Wednesday, 17 June 2009

Don't squash a recovery, guys...

Don't let me scare my readers when I mention the words rising interest rates.

That's probably not going to happen until the end of next year when unemployment stops rising. We're in the middle of a welcome breather for those who need to borrow money to invest or buy property, thanks to the GEC (Global Economic Crisis), even if the banks aren't all that happy about lending for either purpose at the moment!

Anyway, Ross Gittins at SMH has something to say about the Commonwealth Bank's rate rise yesterday: these are skittish times, and don't scare the investors away by sending the message that rates are about to head up any time soon.

Tuesday, 9 June 2009

Flu Rage and the necessary "Sickie"

Today's article about Flu Rage prompts me to recall stories of my childhood (and the present, now that I have my own child!), and gives a cautionary financial tale to those who are both employers and employees.

My mother is a singer and a singing teacher, and her voice is her life. If she can't speak or sing to teach or perform, then she has no income.

Thus it has long been a rule that if you have a cold or flu, or something communicable, you - dear student - had to stay home and not come to lessons until you were better. For me, as my mother's daughter, it meant trying not to expose myself to people who could pass such diseases on to me. After several attempts at sending uninterested me to swimming carnivals (only to have me come back with laryngitis, which Mum invariably caught), I was banned from ever attending them again whilst at school.

I didn't mind... I hated sport with a vengeance anyway.

But seriously, it's true that you are being inconsiderate when you (for fear of losing your job or not being able to keep up with the workload on your return) make the decision to come to work instead of staying at home in bed and getting well.

Look at it this way:

In my mother's case, she would lose the price of a lesson from one student for one week. If that student came along and gave her their cold though, she would be unable to teach for a week or even two weeks. That's not just one student's fee. It's twenty. Times two if it's for two weeks!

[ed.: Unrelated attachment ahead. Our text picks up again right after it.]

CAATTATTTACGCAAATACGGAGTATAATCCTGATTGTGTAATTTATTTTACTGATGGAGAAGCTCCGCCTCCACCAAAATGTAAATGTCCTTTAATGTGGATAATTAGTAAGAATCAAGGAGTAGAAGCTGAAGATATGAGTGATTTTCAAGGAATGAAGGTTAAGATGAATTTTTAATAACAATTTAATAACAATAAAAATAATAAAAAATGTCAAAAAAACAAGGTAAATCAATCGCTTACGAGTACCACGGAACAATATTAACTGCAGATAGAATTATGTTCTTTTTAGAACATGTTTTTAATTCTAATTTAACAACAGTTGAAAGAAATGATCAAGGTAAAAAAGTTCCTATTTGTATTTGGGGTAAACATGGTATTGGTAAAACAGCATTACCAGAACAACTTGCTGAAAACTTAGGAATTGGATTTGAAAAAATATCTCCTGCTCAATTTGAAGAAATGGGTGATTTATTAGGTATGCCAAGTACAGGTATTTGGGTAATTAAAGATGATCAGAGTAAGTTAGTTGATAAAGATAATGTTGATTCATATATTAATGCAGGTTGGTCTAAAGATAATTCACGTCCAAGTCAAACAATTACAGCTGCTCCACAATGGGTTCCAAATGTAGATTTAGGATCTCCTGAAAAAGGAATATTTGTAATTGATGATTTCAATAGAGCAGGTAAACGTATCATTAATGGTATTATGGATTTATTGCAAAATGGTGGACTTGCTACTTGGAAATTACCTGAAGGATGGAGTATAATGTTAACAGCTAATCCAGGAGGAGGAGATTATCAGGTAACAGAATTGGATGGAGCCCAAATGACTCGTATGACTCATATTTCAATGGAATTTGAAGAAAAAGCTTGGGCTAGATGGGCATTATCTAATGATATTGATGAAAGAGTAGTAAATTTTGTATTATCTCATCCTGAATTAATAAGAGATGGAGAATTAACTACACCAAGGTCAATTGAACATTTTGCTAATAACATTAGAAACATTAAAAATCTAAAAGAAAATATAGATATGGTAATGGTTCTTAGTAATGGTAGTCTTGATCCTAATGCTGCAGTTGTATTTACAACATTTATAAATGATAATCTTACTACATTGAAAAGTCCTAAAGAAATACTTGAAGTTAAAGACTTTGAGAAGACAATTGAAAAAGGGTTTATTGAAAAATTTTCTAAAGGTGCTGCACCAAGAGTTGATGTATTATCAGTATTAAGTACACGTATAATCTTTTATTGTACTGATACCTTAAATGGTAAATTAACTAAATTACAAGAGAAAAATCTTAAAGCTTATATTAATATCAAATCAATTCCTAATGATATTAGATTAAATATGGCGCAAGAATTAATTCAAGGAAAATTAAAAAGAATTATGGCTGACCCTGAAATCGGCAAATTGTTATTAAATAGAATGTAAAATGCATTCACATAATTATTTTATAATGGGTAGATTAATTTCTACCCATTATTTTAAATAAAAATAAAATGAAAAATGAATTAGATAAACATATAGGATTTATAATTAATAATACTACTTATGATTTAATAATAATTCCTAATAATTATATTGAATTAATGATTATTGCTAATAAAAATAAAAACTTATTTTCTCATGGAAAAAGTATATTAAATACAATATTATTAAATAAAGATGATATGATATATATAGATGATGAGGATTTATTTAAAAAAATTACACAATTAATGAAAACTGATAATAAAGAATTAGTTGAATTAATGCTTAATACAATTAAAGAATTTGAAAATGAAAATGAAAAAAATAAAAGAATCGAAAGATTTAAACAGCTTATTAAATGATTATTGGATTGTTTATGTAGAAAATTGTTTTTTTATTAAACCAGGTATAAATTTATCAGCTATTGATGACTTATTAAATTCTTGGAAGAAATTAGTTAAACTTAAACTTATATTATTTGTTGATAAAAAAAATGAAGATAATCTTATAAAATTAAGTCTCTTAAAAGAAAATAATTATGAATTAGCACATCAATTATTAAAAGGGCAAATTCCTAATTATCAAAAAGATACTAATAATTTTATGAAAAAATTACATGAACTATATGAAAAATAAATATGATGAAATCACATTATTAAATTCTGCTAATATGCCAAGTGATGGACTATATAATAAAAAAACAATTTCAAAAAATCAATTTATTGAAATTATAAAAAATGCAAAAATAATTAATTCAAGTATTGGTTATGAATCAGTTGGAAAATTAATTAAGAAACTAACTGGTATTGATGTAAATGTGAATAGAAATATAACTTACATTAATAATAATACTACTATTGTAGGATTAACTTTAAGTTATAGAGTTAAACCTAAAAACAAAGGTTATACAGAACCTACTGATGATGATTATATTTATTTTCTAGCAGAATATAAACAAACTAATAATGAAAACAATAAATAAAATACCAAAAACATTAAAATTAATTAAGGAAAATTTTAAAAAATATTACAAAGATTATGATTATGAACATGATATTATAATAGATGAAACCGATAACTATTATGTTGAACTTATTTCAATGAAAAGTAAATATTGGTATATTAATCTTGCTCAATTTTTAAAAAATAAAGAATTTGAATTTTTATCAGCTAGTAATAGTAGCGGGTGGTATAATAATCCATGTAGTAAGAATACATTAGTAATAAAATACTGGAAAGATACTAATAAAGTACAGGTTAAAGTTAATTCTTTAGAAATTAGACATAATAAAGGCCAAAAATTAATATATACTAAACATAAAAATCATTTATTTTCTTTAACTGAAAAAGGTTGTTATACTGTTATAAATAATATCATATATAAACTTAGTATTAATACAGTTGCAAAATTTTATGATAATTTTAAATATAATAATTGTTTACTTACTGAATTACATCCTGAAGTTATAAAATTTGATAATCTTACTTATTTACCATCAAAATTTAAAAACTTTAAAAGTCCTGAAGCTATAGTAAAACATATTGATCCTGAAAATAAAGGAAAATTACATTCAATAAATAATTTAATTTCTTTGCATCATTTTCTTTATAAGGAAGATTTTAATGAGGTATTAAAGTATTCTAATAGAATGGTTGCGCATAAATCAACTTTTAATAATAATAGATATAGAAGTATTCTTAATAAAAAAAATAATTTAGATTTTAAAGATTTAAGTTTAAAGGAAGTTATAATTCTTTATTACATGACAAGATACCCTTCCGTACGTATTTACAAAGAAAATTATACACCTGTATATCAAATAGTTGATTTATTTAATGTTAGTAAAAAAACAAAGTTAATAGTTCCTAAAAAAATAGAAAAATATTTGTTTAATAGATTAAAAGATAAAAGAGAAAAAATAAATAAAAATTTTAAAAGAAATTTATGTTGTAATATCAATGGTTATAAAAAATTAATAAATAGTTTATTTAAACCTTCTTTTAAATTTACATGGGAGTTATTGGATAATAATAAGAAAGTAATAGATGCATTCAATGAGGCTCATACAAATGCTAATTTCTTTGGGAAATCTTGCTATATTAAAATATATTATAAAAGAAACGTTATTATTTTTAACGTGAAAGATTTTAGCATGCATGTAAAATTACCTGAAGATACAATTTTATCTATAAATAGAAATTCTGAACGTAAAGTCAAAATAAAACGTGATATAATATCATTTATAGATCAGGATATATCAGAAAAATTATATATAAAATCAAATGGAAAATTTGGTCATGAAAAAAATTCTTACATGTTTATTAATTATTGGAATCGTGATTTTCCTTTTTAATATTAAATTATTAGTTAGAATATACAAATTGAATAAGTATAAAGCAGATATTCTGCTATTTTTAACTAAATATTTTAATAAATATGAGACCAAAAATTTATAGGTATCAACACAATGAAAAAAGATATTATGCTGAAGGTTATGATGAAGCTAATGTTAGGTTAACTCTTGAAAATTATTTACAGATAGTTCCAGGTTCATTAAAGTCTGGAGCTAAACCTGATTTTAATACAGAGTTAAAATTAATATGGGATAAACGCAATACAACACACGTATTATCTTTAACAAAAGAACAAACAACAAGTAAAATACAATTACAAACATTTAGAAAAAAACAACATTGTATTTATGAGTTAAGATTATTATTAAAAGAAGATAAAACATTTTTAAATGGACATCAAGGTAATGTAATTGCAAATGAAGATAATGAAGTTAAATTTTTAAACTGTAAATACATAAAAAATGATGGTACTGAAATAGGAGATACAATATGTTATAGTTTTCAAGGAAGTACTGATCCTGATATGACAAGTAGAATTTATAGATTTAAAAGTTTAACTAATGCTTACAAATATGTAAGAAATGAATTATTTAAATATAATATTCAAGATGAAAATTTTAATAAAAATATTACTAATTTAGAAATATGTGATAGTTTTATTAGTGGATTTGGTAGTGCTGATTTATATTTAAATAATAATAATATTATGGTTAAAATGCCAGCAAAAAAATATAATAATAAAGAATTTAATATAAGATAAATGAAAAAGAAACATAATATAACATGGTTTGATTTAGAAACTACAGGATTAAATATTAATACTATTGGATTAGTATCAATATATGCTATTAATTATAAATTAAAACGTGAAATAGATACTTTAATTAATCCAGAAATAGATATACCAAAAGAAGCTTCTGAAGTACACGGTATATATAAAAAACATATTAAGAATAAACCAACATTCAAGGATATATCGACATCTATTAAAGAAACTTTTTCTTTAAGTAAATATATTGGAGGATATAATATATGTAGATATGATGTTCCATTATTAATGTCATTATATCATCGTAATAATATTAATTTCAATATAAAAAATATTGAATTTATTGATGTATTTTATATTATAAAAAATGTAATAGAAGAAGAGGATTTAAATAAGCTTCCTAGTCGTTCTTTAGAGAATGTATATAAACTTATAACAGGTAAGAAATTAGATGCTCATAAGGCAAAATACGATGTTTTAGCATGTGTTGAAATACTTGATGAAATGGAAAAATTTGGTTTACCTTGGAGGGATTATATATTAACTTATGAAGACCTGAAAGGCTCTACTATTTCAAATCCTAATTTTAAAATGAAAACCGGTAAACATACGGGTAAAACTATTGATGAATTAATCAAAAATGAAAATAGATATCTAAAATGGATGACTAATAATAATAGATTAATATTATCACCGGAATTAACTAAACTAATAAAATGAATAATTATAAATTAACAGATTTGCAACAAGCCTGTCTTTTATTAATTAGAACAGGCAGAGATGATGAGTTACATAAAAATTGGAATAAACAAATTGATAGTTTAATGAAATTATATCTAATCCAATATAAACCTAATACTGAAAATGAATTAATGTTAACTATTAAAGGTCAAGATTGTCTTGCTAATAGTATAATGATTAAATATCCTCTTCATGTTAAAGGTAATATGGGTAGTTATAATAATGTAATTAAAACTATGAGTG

Similarly, your time off may cost your employer a day or three in sick leave. But your staying at work will cost them for far longer in lost productivity (because the length of time you are feeling under-the-weather will extend for a week or three by pushing on). Hell, it will cost even more if you push it too far. I have a friend whose client died from pushing on with the same daily regimen (including gym classes) while suffering from an influenza virus. He had a heart attack after three days from the stress on his system!

Add to that the lost productivity you create by giving your disease to everyone around you, and you well deserve to be told off for coming in to work. How many people can you infect in a fully air-conditioned building? Just about everyone, potentially. That's weeks and weeks of lost productivity and cost to your boss. I have seen fifty percent of a workforce in one of my workplaces over the years out for a total of eight weeks because it just kept going around and around and around...

My erstwhile employer is similarly strict with us staff (as am I, as office manager, in any of the positions of "command" I have held). If you're sick, you don't come in. Long as it takes. Get better and keep it to yourself.

So, employees, do the right thing and stay home if you are sick. That's why the sick leave system is there!

To the employers out there who make staff feel bad for taking time off when they are ill, back off a bit. Get a grip.

Sure, get a medical certificate from your sick staff member by all means, but you'll have a LOT more to complain about financially if 50%+ of your staff are off for weeks on end because you made one person stay share the "joy".